# greedy - Greedy Algorithms Many real-world problems are...

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Greedy Algorithms: Many real-world problems are optimization problems in that they attempt to find an optimal solution among many possible candidate solutions. A familiar scenario is the change-making problem that we often encounter at a cash register: receiving the fewest numbers of coins to make change after paying the bill for a purchase. For example, the purchase is worth \$5.27, how many coins and what coins does a cash register return after paying a \$6 bill? The Make-Change algorithm: For a given amount (e.g. \$0.73), use as many quarters (\$0.25) as possible without exceeding the amount. Use as many dimes (\$.10) for the remainder, then use as many nickels (\$.05) as possible. Finally, use the pennies (\$.01) for the rest.

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Example: To make change for the amount x = 67 (cents). Use q = x /25 = 2 quarters. The remainder = x – 25 q = 17, which we use d = 17/10 = 1 dime. Then the remainder = 17 – 10 d = 7, so we use n = 7/5 = 1 nickel. Finally, the remainder = 7 – 5 n = 2, which requires p = 2/1 = 2 pennies. The total number of coins used = q + d + n + p = 6. Note: The above algorithm is optimal in that it uses the fewest number of coins among all possible ways to make change for a given amount. (This fact can be proven formally.) However, this is dependent on the denominations of the US currency system. For example, try a system that uses denominations of 1-cent, 6-cent, and 7-cent coins, and try to make change for x = 18 cents. The greedy strategy uses 2 7-cents and 4 1-cents, for a total of 6 coins. However, the optimal solution is to use 3 6-cent coins.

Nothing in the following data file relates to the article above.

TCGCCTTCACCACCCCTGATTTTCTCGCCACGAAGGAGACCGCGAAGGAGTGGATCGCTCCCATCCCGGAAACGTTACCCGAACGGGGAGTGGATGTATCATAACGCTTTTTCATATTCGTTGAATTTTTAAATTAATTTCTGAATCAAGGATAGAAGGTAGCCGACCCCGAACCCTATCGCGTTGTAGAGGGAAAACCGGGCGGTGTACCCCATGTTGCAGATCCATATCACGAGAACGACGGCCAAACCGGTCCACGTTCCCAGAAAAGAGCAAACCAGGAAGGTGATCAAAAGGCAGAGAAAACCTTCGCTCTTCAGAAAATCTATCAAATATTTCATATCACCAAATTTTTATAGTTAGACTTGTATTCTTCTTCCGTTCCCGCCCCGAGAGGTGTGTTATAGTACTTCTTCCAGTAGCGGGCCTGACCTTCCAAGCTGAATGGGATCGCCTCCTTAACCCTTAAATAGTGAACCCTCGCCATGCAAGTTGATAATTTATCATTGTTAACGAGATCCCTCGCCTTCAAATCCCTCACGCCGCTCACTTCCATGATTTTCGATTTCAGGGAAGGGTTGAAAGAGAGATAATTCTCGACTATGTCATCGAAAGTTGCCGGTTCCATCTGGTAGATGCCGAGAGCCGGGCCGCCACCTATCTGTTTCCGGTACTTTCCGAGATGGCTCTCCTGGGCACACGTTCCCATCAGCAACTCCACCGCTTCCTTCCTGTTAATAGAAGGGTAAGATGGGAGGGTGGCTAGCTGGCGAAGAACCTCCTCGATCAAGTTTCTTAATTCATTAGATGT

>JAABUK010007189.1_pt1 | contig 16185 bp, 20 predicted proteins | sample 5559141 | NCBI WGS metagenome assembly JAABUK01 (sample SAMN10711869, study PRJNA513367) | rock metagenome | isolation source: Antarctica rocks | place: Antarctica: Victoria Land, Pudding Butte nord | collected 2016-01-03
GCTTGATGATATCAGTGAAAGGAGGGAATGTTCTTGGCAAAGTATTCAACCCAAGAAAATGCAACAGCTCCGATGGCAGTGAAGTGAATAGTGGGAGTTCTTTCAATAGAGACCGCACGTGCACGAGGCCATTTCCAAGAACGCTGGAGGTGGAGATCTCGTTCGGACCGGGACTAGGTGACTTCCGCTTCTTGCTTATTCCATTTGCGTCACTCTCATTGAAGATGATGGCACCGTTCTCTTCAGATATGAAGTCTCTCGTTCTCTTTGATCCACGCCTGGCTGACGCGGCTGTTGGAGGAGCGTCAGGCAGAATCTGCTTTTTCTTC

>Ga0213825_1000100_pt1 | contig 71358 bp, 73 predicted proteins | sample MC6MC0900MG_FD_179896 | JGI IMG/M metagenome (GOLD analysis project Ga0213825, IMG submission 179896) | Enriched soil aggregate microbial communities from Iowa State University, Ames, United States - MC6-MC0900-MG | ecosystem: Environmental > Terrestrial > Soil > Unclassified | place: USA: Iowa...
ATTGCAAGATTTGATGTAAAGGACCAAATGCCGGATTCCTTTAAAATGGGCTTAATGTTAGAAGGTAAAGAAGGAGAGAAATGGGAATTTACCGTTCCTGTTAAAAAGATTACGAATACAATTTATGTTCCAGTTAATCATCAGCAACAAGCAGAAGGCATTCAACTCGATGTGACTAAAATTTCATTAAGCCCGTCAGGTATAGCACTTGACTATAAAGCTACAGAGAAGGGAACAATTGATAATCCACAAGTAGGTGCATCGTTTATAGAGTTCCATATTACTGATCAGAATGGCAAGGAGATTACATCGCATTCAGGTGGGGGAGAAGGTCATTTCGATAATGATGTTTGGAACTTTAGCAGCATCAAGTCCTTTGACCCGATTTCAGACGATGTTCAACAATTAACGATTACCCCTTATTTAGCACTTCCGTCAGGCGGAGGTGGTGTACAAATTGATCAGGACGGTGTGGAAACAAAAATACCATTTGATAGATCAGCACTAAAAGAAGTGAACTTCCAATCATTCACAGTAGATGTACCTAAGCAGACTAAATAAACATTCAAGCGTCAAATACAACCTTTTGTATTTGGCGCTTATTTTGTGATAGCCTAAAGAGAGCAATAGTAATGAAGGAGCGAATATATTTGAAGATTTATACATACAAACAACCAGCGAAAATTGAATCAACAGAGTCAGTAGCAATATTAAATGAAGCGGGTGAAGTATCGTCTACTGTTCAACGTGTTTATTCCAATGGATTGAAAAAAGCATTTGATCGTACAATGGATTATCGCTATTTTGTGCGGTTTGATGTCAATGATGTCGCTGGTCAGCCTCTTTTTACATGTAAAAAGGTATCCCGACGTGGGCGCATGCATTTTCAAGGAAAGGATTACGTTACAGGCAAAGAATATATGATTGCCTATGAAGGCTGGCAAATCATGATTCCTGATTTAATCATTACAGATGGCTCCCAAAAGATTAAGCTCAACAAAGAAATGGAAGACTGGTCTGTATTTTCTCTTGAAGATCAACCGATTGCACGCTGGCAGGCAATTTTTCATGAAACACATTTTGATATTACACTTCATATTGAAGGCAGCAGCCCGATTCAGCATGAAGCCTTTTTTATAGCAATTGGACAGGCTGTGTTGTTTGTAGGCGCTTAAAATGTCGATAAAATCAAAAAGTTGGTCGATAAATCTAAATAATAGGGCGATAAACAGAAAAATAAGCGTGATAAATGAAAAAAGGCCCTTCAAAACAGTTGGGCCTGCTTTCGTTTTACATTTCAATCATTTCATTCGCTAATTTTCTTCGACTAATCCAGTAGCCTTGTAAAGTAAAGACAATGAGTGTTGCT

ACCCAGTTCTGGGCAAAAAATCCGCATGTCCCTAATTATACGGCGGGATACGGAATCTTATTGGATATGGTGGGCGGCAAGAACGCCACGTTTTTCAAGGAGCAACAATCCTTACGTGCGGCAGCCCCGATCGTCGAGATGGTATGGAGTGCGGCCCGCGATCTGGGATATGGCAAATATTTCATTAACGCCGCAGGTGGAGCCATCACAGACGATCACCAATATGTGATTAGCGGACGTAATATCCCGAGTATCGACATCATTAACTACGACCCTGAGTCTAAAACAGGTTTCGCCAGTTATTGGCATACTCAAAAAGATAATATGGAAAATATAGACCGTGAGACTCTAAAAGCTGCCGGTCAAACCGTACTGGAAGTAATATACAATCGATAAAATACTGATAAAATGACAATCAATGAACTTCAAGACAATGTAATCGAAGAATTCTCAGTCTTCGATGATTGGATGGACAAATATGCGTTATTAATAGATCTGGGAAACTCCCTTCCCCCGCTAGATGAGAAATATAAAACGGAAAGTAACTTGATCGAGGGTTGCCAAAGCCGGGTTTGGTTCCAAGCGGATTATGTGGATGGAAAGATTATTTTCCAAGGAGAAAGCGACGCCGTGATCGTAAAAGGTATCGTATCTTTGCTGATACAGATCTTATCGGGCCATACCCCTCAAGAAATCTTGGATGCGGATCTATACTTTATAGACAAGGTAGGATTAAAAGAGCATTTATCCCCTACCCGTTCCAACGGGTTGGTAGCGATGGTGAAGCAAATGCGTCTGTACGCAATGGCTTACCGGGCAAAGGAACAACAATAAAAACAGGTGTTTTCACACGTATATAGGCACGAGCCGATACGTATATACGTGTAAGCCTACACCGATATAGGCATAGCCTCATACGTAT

A Generic Greedy Algorithm: (1) Initialize C to be the set of candidate solutions (2) Initialize a set S = the empty set (the set is to be the optimal solution we are constructing). (3) While C and S is (still) not a solution do (3.1) select x from set C using a greedy strategy (3.2) delete x from C (3.3) if { x } S is a feasible solution, then S = S { x } (i.e., add x to set S ) (4) if S is a solution then return S (5) else return failure In general, a greedy algorithm is efficient because it makes a sequence of (local) decisions and never backtracks. The solution is not always optimal, however.

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The Knapsack Problem: Given n objects each have a weight w i and a value v i , and given a knapsack of total capacity W . The problem is to pack the knapsack with these objects in order to maximize the total value of those objects packed without exceeding the knapsack’s capacity. More formally, let x i denote the fraction of the object i to be included in the knapsack, 0 x i 1, for 1 i n . The problem is to find values for the x i such that Note that we may assume because otherwise, we would choose x i = 1 for each i which would be an obvious optimal solution. = = n i i i n i i i v x W w x 1 1 maximized. is and = n i i W w 1
There seem to be 3 obvious greedy strategies: (Max value) Sort the objects from the highest value to the lowest, then pick them in that order.

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greedy - Greedy Algorithms Many real-world problems are...

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